Robert K. Morgan
This article includes a list of references, related reading or external links, but its sources remain unclear because it lacks inline citations. (May 2015) (Learn how and when to remove this template message)
Robert K. Morgan
|Born||July 31, 1918|
Asheville, North Carolina
|Died||May 15, 2004 (aged 85)|
Asheville, North Carolina
Western Carolina Veterans Cemetery
Swannanoa, North Carolina
|Allegiance||United States of America|
|Service/||United States Army Air Forces|
|Years of service||1940–1965|
|Unit||91st Bombardment Group ("The Ragged Irregulars")|
|Commands held||Memphis Belle|
|Battles/wars||World War II|
|Awards|| Distinguished Flying Cross (3)|
Air Medal (11)
Robert Knight Morgan (July 31, 1918 – May 15, 2004) was a colonel and a Command Pilot in the United States Air Force from Asheville, North Carolina. During World War II, while a captain in the United States Army Air Forces, Morgan was a bomber pilot with the 8th Air Force in the European theater and the aircraft commander of the famous B-17 Flying Fortress, Memphis Belle, flying 25 missions. After completing his European tour, Morgan flew another 26 combat missions in the B-29 Superfortress against Japan in the Pacific Theater.
Morgan attended the Wharton School of Finance at the University of Pennsylvania and entered the Army Air Corps in 1940. He earned his pilot wings and was commissioned a second lieutenant on December 12, 1941, then after advanced training at Walla Walla Army Air Base, Washington, was assigned to the 91st Bomb Group (RAF Bassingbourn approximately 3 mi (5 km) north of Royston), 324th Bomb Squadron as a B-17 Flying Fortress pilot. Morgan went overseas as part of the original group of combat crews and flew 25 combat missions over Germany, Belgium, the Netherlands and France, between November 7, 1942, and May 17, 1943.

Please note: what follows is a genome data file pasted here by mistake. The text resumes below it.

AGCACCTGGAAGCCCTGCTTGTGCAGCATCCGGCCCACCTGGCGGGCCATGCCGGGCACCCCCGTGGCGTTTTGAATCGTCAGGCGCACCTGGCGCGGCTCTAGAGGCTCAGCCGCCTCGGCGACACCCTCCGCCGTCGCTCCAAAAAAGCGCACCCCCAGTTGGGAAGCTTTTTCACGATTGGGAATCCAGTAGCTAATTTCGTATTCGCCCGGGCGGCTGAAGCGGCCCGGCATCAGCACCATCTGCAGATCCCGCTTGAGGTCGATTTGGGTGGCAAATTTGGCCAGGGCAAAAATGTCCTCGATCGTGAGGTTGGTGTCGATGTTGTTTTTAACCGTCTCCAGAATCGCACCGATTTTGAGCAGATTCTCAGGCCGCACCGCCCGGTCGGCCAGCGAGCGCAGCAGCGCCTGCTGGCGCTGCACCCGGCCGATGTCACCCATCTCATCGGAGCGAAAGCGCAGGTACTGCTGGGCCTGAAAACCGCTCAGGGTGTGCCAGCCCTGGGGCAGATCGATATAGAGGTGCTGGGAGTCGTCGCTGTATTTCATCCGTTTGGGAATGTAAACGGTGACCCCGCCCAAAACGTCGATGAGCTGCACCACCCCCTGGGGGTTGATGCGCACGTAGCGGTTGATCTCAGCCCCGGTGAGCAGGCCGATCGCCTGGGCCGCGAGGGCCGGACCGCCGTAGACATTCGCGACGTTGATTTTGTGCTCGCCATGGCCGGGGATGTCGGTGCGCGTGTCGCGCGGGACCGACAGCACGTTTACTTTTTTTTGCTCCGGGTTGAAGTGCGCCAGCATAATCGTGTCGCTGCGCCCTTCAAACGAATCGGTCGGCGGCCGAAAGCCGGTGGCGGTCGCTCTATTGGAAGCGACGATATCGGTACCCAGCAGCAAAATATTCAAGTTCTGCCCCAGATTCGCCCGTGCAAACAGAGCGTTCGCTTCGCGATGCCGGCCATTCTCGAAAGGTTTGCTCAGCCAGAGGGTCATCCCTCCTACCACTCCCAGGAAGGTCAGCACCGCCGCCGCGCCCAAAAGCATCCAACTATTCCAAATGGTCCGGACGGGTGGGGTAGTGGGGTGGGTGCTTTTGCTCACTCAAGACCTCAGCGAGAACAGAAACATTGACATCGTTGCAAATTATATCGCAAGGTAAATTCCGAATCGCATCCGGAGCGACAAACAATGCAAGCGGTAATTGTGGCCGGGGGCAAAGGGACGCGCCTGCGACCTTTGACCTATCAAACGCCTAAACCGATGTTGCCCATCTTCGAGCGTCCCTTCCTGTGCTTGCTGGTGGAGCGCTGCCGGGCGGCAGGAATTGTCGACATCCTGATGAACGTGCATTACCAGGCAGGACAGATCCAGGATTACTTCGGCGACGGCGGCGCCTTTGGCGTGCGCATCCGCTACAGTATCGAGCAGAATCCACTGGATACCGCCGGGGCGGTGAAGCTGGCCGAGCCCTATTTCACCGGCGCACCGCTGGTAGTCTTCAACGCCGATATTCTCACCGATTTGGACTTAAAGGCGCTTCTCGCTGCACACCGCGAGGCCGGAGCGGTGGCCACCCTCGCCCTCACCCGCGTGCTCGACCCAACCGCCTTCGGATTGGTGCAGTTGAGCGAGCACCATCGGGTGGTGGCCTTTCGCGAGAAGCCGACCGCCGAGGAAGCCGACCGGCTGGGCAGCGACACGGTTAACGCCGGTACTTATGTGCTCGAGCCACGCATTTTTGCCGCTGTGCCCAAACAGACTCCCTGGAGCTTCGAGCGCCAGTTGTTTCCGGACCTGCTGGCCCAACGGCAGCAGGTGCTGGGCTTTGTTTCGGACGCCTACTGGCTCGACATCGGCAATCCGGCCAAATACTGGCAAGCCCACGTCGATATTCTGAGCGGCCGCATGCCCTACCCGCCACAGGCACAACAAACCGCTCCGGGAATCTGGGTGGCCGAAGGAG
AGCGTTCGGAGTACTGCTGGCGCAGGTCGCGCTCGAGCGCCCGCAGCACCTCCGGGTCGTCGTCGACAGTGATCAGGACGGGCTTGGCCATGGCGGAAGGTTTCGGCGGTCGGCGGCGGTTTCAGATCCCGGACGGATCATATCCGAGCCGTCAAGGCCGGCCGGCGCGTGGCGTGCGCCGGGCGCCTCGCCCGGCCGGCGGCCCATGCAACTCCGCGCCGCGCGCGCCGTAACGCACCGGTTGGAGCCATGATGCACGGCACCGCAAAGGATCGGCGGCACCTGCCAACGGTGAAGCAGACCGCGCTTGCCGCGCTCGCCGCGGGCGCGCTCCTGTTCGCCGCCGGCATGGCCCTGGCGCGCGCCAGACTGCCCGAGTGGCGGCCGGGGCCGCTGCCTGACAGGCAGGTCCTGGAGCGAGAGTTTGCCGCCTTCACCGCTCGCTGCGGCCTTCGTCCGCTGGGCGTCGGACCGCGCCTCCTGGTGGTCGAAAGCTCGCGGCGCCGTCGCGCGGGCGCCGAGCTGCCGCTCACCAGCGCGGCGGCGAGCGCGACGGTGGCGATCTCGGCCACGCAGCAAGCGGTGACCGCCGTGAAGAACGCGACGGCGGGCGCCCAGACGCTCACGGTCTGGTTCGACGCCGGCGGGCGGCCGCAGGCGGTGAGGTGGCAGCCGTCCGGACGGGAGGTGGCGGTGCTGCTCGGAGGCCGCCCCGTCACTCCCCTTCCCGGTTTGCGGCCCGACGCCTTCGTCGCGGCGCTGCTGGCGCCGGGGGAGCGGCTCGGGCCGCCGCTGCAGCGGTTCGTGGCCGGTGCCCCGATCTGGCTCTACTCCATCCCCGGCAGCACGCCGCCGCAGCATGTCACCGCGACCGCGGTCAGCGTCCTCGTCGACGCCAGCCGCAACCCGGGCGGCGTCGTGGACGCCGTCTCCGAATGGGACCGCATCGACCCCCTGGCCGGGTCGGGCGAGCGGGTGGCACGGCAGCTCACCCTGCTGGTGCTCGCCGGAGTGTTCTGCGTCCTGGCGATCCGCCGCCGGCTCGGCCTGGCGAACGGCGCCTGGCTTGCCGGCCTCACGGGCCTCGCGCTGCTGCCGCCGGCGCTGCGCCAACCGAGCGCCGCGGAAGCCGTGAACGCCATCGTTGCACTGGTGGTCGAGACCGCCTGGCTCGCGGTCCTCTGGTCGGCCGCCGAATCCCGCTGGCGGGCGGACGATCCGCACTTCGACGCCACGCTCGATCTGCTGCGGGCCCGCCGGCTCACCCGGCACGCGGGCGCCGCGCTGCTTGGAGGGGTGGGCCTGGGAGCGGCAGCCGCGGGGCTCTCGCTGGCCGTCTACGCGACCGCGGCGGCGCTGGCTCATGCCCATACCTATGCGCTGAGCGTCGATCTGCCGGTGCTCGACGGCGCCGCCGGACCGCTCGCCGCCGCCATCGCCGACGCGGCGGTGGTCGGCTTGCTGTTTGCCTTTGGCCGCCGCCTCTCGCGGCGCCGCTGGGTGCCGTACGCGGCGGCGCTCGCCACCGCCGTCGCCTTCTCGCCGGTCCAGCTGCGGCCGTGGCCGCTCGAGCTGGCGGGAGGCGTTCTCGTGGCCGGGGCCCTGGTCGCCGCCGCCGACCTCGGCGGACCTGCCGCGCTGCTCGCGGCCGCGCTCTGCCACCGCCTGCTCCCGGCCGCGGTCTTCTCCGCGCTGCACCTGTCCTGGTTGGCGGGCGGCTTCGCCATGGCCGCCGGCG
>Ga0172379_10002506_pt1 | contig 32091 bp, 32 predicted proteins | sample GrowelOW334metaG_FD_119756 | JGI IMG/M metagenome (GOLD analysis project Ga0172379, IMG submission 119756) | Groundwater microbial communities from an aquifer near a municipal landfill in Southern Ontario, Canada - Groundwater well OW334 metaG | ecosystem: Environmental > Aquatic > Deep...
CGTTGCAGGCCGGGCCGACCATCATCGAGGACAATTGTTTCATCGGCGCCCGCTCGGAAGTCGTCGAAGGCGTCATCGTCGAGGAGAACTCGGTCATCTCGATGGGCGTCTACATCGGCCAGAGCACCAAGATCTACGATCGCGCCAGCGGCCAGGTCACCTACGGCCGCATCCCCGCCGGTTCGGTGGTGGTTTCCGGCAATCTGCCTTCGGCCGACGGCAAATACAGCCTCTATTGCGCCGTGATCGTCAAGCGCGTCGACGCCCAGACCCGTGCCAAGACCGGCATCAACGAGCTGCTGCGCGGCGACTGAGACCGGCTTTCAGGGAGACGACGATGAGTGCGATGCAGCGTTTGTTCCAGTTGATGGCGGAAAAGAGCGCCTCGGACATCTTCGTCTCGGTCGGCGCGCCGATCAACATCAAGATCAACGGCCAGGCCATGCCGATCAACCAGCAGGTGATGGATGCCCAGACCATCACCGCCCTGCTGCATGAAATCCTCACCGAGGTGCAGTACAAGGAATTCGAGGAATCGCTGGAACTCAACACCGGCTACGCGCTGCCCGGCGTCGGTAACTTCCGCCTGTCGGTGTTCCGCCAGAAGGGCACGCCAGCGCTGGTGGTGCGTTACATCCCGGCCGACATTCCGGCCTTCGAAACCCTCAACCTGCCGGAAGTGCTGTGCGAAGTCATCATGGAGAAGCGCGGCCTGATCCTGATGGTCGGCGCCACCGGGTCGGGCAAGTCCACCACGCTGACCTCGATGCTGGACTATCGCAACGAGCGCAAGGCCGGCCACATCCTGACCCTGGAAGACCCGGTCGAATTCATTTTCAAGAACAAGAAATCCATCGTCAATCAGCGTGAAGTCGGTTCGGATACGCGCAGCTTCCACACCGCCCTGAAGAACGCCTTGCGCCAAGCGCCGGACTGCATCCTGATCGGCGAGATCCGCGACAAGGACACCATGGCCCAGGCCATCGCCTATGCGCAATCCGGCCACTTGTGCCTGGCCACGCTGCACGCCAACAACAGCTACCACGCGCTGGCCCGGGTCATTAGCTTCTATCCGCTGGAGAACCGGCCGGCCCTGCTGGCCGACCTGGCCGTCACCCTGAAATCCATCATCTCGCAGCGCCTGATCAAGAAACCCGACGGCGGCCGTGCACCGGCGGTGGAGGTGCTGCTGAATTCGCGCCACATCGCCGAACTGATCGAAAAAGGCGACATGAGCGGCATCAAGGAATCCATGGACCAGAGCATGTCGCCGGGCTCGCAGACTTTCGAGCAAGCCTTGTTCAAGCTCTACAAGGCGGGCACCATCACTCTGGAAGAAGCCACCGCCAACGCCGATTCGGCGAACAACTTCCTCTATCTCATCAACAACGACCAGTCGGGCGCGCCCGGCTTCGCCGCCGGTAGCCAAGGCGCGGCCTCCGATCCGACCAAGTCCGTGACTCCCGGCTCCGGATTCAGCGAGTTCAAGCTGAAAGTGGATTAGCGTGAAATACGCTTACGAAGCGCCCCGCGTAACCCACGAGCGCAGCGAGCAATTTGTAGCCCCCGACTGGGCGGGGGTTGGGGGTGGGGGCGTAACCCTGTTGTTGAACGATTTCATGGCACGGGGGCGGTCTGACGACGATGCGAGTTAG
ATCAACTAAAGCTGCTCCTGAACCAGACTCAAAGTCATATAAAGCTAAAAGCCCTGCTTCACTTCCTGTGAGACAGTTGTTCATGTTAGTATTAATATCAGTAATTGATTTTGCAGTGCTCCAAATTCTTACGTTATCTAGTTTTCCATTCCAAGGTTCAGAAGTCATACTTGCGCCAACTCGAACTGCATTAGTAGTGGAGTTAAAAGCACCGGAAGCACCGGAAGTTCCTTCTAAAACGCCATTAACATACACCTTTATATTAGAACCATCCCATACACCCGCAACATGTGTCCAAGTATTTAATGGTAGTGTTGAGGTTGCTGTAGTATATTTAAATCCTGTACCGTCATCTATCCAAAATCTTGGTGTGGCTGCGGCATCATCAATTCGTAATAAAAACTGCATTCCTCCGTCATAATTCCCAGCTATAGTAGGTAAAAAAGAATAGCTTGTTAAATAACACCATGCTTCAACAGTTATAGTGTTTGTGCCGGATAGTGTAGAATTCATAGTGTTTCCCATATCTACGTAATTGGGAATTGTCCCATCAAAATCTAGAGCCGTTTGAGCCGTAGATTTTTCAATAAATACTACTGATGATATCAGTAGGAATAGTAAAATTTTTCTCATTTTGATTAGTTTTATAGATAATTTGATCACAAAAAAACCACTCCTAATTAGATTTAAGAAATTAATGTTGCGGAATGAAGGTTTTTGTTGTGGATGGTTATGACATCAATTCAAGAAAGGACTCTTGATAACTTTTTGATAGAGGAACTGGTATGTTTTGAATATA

The Memphis Belle was the second heavy bomber in the Eighth Air Force to complete 25 combat missions in the European Theatre; and was the first to return to the United States as part of a publicity campaign to sell war bonds. In those missions, all of which were daylight raids, the Memphis Belle flew 148 hours, dropped more than 60 tons of bombs and had every major part of the plane replaced at least once. Morgan and his crew were the subjects of a 1944 film documentary, Memphis Belle: A Story of a Flying Fortress.
Promoted to major, Morgan did a second combat tour commanding the 869th Bomb Squadron, 497th Bomb Group of the Twentieth Air Force in the Pacific Theater where he flew the B-29 Superfortress Dauntless Dotty from Isley Field, Saipan. The aircraft was nicknamed after his third wife, Dorothy Johnson Morgan. On November 24, 1944, he led the first mission of the XXI Bomber Command to bomb Japan, 110 aircraft of the 73rd Bomb Wing to Tokyo, with wing commander Brigadier General Emmett O'Donnell, Jr. as co-pilot. He completed 26 missions over Japan until being sent home on April 24, 1945.
Leaving active duty after World War II, he continued to fly in the Air Force Reserve, achieving command pilot status. Among his military awards were the Distinguished Flying Cross with two oak leaf clusters and the Air Medal with 10 oak leaf clusters. He retired from the Air Force Reserve with the rank of colonel in 1965.
Morgan was hospitalized April 22, 2004, with a fractured vertebra in his neck after falling outside the Asheville Regional Airport while returning home from what would be his last airshow appearance at the Sun 'n' Fun airshow at Lakeland Linder International Airport in Lakeland, Florida. He died at Mission Hospital on May 15, 2004, from complications due to his injuries, including pneumonia. Morgan was buried at the Western Carolina Veterans Cemetery in Swannanoa, North Carolina.
Awards and Decorations
Command Pilot Badge
|Distinguished Flying Cross 3d Award|
|Air Medal 11th Award||Air Force Presidential Unit Citation||American Defense Service Medal|
|American Campaign Medal||Asiatic-Pacific Campaign Medal 3 campaigns||European-African-Middle Eastern Campaign Medal 5 campaigns|
|World War II Victory Medal||Air Force Longevity Service Award 4th Award||Armed Forces Reserve Medal 10 years|